It happens too often in thrillers featuring supposedly impeccable assassins/killers/operatives. Guy flawlessly takes out several deadly opponents but fails to notice someone who somehow appears behind him and knocks him out…but of course doesn’t just kill him. I recently read a series featuring yet another former special forces quasi super hero to whom this happened in virtually every book. “And then a brick wall hit me and everything went black. Since the plots in each book were set only a couple weeks or months apart, this character was getting a major concussion mabe 6 times a year?

Lazy plot device.

AKM January 16, 2022 at 5:28 pm

On the other hand gamers do have their own special brand of stupid sometimes.

David P. January 16, 2022 at 5:28 pm

In his book on the making of Star Trek, David Gerrold made the observation that if the landing party was going to get in trouble the script had to include a reason why Captain Kirk couldn’t simply whip out his communicator and shout, “Scotty, save my ass!”. He had to have lost it, or have had it taken away, or maybe the problem was one that couldn’t be solved by calling for help; but that was something the scriptwriter had to factor in. Same thing is true for cellphones.
“Being too dense to remember how to use your iPhone” sounds like a copout.

Ross January 16, 2022 at 5:58 pm

Possible spoiler alert about Big Sky TV series.

I am watching Big Sky currently. It is enjoyable enough popcorn. I specially like that they have a trans character who happens to be transgender, but they have not made a big deal of it so far. She is just a good person.

But, the main and support characters continue to do dumb and/or illegal things. Spoiler alert. The US Marshal goes into a house where he suspects foul play might have occurred. He did not call for backup, secure the area, out particularly bother hurry as he searches the basement.

Meanwhile, the killer leaves the house taking the body with him and leaves a message on the agent’s car. That is just one example.

Another spoiler: the last episode I watched had one of the main characters trespass into am area they wanted to show had illegal activities being committed. They take their time and of course the bad guys eventually show up. Two of the characters take off running. One runs down the middle of the road instead of through the wooded area. The village who lives in the ranch where she was chasing her is pursuing her in his truck. She finally stops, on the road, turns around, and shoots him. A wound from which he eventually dies. As a viewer, I know that he was likely trying to run her down. If I was a LEO or juror and a trespasser stood in the middle on the road on private property and shot the person legally entitled to be there, I would believe a murder had occurred and that she belonged in prison. (Perhaps these facts will be addressed, but I don’t it.)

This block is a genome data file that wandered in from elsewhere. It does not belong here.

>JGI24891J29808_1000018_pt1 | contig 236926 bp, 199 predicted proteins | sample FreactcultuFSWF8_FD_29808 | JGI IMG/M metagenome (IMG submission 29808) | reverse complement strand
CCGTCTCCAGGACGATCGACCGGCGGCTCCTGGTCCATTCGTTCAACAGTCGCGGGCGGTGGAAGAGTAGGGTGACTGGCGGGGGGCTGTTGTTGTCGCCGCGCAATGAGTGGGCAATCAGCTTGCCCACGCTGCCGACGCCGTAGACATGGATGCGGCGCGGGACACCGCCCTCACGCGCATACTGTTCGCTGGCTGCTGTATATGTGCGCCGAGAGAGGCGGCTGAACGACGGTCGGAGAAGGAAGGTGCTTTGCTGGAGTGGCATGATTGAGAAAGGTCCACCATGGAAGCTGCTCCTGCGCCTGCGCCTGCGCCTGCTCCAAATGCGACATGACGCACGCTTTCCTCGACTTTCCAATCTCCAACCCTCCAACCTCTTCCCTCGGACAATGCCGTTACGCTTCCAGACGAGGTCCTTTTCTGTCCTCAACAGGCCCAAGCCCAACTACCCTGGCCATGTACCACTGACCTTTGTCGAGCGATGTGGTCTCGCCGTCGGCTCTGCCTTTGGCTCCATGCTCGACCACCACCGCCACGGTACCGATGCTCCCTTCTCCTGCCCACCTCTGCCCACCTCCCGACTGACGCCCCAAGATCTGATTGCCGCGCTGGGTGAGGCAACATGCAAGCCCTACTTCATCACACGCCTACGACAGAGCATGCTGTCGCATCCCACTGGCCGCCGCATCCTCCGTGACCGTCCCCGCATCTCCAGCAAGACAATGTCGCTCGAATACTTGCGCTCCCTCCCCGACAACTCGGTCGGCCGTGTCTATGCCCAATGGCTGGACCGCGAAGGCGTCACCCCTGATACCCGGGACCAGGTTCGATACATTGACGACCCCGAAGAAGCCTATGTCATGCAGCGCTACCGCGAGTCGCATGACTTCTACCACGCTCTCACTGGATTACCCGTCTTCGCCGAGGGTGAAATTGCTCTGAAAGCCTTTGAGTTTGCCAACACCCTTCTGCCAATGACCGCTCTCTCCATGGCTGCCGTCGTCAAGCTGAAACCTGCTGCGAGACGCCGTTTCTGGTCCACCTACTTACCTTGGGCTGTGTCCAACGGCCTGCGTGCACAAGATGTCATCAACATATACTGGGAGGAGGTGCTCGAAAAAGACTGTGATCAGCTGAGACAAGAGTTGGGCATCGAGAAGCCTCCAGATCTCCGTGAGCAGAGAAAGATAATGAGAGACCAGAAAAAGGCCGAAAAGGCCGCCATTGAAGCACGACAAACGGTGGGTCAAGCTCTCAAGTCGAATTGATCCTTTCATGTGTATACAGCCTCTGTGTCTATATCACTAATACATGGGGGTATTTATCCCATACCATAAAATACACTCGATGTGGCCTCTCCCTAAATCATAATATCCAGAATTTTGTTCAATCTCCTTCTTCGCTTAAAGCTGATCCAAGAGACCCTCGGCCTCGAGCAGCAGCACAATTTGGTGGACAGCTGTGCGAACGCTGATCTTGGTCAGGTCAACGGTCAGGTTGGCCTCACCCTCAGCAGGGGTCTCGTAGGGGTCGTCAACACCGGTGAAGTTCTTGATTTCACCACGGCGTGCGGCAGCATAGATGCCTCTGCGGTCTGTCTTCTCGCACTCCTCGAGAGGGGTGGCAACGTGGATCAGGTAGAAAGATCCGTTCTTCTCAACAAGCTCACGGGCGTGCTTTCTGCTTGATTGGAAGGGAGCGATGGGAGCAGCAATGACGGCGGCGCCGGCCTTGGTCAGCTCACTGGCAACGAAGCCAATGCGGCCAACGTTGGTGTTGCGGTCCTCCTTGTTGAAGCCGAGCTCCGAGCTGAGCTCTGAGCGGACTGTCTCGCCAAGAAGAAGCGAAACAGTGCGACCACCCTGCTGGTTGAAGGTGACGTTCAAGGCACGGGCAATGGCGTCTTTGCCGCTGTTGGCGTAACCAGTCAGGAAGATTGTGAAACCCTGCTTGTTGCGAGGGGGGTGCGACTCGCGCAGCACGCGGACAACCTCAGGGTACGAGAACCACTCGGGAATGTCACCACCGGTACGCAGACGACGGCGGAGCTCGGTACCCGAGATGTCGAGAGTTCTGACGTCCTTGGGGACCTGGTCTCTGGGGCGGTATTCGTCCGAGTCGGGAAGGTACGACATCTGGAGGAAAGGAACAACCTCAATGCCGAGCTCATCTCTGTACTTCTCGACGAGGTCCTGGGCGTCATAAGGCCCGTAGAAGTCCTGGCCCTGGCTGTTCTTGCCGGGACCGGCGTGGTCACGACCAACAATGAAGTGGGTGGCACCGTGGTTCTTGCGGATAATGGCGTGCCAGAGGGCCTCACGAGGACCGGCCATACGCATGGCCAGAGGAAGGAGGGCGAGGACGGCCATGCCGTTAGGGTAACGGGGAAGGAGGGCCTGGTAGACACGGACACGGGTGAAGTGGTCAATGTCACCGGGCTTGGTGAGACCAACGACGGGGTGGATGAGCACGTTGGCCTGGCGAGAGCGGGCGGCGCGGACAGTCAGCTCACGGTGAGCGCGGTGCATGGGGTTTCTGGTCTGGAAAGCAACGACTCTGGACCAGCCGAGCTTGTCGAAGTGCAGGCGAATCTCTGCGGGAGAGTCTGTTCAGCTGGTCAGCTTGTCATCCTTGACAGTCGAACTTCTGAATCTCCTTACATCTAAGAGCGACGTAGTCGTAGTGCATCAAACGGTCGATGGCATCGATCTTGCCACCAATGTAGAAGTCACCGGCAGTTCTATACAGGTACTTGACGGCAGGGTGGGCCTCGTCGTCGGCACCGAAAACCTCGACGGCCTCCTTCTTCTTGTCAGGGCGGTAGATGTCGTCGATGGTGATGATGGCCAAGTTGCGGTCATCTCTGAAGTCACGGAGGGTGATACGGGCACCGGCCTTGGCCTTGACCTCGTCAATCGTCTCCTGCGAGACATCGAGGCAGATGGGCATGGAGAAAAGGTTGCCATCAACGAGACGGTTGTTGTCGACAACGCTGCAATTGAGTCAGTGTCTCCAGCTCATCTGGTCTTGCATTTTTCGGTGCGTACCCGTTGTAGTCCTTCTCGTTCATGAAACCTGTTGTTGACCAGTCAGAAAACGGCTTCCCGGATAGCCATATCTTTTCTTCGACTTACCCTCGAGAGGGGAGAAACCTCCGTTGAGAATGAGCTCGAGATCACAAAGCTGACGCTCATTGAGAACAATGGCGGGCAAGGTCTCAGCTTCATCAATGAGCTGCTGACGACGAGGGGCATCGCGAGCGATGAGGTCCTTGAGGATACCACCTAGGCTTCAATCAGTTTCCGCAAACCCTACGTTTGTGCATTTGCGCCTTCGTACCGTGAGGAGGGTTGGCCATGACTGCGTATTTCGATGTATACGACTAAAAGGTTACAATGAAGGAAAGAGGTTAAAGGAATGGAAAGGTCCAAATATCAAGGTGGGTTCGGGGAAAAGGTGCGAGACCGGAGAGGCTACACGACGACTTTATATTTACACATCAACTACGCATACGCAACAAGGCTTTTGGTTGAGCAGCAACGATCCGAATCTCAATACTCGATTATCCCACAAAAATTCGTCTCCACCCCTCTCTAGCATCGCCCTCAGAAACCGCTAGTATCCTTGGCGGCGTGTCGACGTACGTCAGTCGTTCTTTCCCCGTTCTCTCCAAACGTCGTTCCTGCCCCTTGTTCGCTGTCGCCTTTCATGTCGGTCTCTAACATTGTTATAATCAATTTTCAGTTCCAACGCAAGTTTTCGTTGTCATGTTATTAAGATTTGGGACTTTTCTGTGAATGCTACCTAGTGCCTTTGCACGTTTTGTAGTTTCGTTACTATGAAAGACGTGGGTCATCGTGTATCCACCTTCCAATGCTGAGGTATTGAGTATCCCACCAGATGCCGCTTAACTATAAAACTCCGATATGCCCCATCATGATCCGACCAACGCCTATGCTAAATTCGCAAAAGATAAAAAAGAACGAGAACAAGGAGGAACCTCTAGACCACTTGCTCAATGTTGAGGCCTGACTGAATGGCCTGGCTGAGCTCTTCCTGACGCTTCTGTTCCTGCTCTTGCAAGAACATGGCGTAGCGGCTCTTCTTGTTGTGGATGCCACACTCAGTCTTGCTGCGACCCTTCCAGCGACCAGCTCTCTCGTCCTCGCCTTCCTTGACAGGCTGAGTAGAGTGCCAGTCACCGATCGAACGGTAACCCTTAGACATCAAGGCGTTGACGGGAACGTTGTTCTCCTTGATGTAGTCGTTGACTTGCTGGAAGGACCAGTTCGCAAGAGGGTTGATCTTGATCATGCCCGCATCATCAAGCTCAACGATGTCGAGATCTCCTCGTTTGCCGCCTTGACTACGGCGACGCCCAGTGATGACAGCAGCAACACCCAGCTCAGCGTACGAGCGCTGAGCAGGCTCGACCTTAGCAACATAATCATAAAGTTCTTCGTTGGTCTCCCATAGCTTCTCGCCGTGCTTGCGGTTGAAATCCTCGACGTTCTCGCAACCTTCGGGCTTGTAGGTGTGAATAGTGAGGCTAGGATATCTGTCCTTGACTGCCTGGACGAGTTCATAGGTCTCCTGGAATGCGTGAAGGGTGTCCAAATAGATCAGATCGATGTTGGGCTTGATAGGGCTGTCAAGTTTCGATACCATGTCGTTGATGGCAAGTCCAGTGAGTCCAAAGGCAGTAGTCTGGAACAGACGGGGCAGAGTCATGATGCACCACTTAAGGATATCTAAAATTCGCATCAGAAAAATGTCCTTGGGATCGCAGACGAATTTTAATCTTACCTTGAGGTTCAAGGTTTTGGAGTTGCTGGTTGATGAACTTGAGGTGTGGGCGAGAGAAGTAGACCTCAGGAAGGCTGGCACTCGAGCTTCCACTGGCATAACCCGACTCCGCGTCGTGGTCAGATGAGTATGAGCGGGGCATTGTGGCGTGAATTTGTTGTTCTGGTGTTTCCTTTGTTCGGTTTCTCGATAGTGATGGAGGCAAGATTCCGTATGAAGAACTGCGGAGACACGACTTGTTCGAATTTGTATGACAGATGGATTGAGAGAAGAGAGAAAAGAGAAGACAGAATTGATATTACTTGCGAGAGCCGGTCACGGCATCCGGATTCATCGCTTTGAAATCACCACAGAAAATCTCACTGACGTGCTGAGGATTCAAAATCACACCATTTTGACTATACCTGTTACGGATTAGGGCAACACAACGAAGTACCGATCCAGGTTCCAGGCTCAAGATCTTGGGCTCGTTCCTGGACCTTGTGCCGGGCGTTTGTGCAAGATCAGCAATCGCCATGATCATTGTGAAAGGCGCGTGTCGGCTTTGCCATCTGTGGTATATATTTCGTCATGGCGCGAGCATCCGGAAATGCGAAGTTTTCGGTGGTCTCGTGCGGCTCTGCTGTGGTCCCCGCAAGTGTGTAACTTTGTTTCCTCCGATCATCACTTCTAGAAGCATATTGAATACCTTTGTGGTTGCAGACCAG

These types of things keep occurring in the show. But, my girlfriend enjoys it and she is pretty terrific so I will endure.

James Archer January 16, 2022 at 6:00 pm

My special fingers on the sanding disk moments are when an author decides to break continuity to have a character deliver a rant on the woke topic of the day. I’m rolling along with the story, working past the plot twists, maintaining contact and one character has a 3 page speech on global warming. BZZZZT, delete book from Kindle.
Seriously I was reading a book set over 1000 years in the future with a military law theme and step one, the military was 1/2 women who all are oppressed by the patriarchy. How low does ones IQ level need to be to complete such works of genius.
Much of this is my fault as I speed read and buy lots of cheap books so as to keep the cost per day within budget. With books, as everything else, often you get what you pay for.

David January 16, 2022 at 6:45 pm

Name names. Why critique the book and the author’s approach without reporting the title and the author? Commenter Lindskold also can’t condescend to tell us what “very popular series” she is referring to.

Celia Hayes January 16, 2022 at 7:00 pm

It’s called an “Idiot Plot” – where it only makes sense if all involved are idiots…